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Am I at Risk for Primary Bone Cancer?

There is really no way to know for sure if you're going to get primary bone cancer. Certain factors can make you more likely to get it than another person. These are called risk factors. However, just because you have one or more risk factors doesn't necessarily mean you will get primary bone cancer. In fact, you can have many risk factors and still not get primary bone cancer. Or, you can have few or no known risk factors and still get it. Many people diagnosed with primary bone cancers have no obvious risk factors.

These are some factors that put you at higher risk for primary bone cancer. Knowing that you are at risk for primary bone cancer means that you can take steps to try to catch it in its early stages. That’s when it’s easiest to treat. You may be at higher risk if you identify with any of the following statements:

I have a family history of genetic syndromes or rare cancers.

Some kinds of bone cancer, especially osteosarcomas, appear to be linked to hereditary diseases. For example, if you or your child has Li-Fraumeni syndrome or Rothmund-Thomson syndrome, you or your child may have an increased risk of getting bone cancer. Children who have the inherited form of a rare eye cancer called retinoblastoma are also at greater risk. These situations are rare, though. Doctors have still not discovered all of the genes that are linked to bone cancer.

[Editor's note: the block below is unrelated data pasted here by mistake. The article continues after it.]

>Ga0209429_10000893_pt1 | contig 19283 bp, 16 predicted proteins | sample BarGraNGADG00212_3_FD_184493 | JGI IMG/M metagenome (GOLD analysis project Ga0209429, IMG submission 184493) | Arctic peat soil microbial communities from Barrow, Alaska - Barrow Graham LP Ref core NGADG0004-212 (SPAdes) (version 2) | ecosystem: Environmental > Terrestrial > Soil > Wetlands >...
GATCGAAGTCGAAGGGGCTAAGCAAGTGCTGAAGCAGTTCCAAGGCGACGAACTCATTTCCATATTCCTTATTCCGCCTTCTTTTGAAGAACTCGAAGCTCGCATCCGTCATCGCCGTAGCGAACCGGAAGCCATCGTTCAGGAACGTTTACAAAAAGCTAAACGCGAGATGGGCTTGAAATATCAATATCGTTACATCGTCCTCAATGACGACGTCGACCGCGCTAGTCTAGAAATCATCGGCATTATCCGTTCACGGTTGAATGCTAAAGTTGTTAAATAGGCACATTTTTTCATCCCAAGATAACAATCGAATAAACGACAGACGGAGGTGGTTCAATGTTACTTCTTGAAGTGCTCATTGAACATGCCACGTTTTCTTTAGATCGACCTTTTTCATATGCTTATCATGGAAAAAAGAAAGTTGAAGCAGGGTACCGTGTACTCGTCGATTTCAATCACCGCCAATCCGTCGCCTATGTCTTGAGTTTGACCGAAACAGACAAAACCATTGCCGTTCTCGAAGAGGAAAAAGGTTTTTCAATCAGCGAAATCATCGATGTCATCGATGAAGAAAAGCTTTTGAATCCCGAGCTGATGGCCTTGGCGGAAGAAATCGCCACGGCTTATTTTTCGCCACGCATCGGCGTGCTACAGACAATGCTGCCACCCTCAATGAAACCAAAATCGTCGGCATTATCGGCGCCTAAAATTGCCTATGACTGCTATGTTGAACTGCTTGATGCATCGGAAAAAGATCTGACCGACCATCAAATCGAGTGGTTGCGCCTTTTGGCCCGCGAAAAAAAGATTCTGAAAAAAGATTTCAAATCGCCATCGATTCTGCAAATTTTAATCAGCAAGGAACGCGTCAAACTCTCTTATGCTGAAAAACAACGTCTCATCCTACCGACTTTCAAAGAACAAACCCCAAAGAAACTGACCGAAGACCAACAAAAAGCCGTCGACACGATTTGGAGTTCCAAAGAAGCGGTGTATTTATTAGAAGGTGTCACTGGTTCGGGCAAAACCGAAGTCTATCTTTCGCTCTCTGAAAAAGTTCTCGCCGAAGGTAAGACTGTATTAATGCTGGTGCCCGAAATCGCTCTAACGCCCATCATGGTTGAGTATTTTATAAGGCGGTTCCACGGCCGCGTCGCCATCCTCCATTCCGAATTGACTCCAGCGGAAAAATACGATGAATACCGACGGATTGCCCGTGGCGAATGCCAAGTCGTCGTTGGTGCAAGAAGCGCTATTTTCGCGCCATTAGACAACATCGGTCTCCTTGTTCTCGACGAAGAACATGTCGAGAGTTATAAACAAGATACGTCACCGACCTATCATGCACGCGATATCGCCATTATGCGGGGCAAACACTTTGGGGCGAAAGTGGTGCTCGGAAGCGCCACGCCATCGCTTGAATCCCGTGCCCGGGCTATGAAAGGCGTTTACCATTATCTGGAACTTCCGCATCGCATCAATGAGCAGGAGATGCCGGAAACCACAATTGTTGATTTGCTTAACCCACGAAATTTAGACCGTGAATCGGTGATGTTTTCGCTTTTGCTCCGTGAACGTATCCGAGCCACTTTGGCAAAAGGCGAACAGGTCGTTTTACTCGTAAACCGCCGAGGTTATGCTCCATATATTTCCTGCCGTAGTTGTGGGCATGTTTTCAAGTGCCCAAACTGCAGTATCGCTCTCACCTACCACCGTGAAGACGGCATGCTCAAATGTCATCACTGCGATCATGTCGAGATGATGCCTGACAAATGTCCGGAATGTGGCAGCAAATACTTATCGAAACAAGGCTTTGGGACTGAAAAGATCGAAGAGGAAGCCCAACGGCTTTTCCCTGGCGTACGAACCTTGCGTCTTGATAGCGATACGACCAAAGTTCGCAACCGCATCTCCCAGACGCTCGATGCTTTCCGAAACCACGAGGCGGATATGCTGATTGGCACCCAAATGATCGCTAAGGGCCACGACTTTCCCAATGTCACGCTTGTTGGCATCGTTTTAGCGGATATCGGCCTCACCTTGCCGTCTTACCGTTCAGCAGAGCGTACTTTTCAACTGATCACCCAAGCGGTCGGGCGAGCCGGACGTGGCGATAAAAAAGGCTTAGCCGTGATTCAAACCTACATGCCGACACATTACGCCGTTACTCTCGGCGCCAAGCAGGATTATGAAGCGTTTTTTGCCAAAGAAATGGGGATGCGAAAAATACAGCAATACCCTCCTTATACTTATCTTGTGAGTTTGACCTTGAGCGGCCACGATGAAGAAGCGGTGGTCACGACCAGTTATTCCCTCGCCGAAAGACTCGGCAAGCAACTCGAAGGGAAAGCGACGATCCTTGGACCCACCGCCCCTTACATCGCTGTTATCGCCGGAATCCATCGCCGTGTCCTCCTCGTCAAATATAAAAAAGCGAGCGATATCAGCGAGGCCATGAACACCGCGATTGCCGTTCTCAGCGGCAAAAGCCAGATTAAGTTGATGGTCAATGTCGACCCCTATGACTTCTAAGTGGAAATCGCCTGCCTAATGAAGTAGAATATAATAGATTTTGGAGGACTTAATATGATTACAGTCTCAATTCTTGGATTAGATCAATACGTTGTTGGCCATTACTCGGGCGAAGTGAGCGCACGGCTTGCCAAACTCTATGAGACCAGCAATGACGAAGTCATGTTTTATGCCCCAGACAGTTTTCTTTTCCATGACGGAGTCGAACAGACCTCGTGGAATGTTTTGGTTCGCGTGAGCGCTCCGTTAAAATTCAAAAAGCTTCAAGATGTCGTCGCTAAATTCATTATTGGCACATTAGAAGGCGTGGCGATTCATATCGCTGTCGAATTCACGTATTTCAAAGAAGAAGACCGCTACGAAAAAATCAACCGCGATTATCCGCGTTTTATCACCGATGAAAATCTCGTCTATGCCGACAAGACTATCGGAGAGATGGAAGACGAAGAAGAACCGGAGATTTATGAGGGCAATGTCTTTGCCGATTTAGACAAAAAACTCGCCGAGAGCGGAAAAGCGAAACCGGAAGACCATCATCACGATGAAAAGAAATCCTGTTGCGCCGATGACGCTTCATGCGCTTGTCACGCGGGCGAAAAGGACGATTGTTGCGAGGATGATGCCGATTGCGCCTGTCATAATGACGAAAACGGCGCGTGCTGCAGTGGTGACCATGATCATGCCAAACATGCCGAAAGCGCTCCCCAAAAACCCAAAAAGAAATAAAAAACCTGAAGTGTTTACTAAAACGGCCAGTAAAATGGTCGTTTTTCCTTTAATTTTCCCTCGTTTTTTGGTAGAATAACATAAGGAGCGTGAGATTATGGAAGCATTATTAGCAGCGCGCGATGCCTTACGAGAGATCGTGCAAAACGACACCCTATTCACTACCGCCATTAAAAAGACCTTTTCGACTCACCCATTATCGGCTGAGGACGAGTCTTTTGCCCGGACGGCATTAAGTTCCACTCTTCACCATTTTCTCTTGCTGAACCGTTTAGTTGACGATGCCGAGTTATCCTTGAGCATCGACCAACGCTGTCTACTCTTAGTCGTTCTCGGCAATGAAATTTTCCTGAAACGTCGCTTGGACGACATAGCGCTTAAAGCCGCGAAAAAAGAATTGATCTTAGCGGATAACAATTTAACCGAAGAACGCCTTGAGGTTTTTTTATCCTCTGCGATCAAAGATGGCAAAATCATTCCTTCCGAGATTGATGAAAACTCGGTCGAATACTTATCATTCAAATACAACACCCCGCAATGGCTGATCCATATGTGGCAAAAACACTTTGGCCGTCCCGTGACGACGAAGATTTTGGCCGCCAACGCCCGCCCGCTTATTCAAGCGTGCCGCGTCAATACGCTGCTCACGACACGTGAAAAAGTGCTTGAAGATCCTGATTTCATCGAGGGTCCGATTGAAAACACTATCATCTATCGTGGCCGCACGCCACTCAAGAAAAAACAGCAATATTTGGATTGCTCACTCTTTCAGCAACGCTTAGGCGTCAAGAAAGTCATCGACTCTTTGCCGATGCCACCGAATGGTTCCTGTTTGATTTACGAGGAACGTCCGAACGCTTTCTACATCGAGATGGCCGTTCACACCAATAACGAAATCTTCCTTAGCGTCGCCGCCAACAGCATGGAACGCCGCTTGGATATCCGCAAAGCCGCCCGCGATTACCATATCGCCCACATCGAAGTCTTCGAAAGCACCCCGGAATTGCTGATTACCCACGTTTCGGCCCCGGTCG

I have Paget's disease.

This is a bone disease that mostly affects people ages 50 and older. It causes abnormal bone tissue to form. This makes brittle, thick bones, which are weak and prone to fractures. It is not cancer, but it can lead to bone cancer in a small number of severe cases, typically osteosarcoma.

I have had radiation therapy to treat another cancer.

Exposure to large doses of radiation increases your risk for developing primary bone cancer. This is especially the case if you were treated at a young age or had a high dose of radiation. 

I have multiple overgrowths of bony tissue or I've had benign bone or cartilage tumors.

Having a genetic condition with bumps of bony tissue or benign bone or cartilage tumors can increase your risk for chondrosarcoma. Your doctor can tell you if you have any of these conditions.

I have had a bone marrow transplant.

In a very small number of cases, having a bone marrow transplant has been linked to developing osteosarcoma.

Online Medical Reviewer: MMI board-certified, academically affiliated clinician
Online Medical Reviewer: Welch, Annette, MNS, OCN
Date Last Reviewed: 11/30/2013
© 2013 The StayWell Company, LLC. 780 Township Line Road, Yardley, PA 19067. All rights reserved. This information is not intended as a substitute for professional medical care. Always follow your healthcare provider's instructions.
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